One day, more than a decade ago, 6-year-old Olivia Ludwig came home from school and said something to her father that made his ears perk up:
“Daddy, I know a bank where the wild thyme blows.”
Now, most dads probably wouldn’t have recognized one of Oberon’s lines from “A Midsummer Night’s Dream.”
But then, most dads aren’t internationally renowned playwrights and self-described Shakespeare fanatics.
When Ken Ludwig, the Tony-Award-winning playwright behind hits including “Lend Me a Tenor” and “Crazy For You,” heard his first-grader recite Shakespeare it got him thinking.
“I’d known Shakespeare since I was young,” he said, adding that his parents bought him a famous recording of “Hamlet” featuring Richard Burton when he was around 12. “I hadn’t thought of bringing it to my children at such a young age.”
But the York County native decided to give it a try. Starting with the excerpt Olivia had already learned in school, he sat down with her a couple hours every weekend and had her memorize a 10-line excerpt. She learned it in three weeks.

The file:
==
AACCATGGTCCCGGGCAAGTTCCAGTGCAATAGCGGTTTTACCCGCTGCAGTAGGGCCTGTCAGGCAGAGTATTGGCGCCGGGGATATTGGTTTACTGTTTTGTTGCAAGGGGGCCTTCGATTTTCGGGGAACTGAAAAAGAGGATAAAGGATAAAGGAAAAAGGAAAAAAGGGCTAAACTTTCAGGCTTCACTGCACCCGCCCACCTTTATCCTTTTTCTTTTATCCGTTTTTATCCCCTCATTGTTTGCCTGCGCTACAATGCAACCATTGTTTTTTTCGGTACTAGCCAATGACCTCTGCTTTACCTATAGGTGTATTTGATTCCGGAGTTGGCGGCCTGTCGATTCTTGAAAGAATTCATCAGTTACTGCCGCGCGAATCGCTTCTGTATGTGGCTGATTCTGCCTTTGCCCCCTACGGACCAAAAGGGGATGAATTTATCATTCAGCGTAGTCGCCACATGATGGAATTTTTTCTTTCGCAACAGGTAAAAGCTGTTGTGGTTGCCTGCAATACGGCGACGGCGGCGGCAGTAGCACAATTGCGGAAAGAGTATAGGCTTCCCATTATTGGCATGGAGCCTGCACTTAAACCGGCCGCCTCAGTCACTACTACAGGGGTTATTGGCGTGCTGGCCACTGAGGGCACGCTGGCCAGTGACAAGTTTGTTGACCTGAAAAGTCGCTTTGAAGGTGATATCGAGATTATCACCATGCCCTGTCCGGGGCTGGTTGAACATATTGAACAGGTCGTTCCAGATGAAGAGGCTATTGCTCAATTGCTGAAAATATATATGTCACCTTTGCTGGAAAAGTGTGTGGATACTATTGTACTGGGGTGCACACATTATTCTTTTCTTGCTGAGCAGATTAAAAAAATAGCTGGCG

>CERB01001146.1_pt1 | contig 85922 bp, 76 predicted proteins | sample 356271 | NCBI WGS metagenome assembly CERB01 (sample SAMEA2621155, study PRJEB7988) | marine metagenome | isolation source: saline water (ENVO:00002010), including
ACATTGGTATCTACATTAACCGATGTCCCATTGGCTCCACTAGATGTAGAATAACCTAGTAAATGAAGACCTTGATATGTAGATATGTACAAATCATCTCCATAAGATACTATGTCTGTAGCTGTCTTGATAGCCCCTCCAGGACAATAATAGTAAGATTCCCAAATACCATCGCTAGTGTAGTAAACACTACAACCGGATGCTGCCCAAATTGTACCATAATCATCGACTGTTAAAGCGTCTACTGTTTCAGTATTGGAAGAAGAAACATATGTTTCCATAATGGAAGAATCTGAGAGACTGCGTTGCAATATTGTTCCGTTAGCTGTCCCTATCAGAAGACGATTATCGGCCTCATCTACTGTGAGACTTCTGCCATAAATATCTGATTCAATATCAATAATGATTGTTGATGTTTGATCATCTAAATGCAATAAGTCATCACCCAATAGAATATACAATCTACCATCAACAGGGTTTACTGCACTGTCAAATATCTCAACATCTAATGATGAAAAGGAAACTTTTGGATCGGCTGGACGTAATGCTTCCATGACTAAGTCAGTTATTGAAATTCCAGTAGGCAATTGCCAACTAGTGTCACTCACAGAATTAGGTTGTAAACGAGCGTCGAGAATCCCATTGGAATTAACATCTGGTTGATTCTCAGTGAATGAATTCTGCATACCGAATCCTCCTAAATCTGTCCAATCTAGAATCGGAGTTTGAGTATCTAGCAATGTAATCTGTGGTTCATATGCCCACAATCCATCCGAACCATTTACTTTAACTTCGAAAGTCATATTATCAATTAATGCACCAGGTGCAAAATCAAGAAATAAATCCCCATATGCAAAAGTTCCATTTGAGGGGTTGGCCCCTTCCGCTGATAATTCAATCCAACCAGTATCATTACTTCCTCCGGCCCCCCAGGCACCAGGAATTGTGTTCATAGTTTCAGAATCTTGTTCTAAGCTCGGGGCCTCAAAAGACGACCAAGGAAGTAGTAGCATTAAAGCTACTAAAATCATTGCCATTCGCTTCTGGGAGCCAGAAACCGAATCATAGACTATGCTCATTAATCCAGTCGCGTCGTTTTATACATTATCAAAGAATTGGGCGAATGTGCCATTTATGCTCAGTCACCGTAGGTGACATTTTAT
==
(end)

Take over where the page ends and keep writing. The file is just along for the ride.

While they worked on the passage, Ludwig would talk to his daughter about the story behind it — about Oberon, Titania, Puck and the whole fairy kingdom. About the four young lovers running away into the forest and the play within a play put on by a group of silly tradesmen.
Every Saturday and Sunday they’d hole up in Olivia’s bedroom — shutting the door in case anyone got embarrassed about saying the lines out loud — and study the Bard. Starting with passages from the comedies –— “Midsummer Night’s Dream,” “Twelfth Night” and “Much Ado About Nothing” — and moving on to darker stories like “Romeo and Juliet” and “MacBeth” as she got older.
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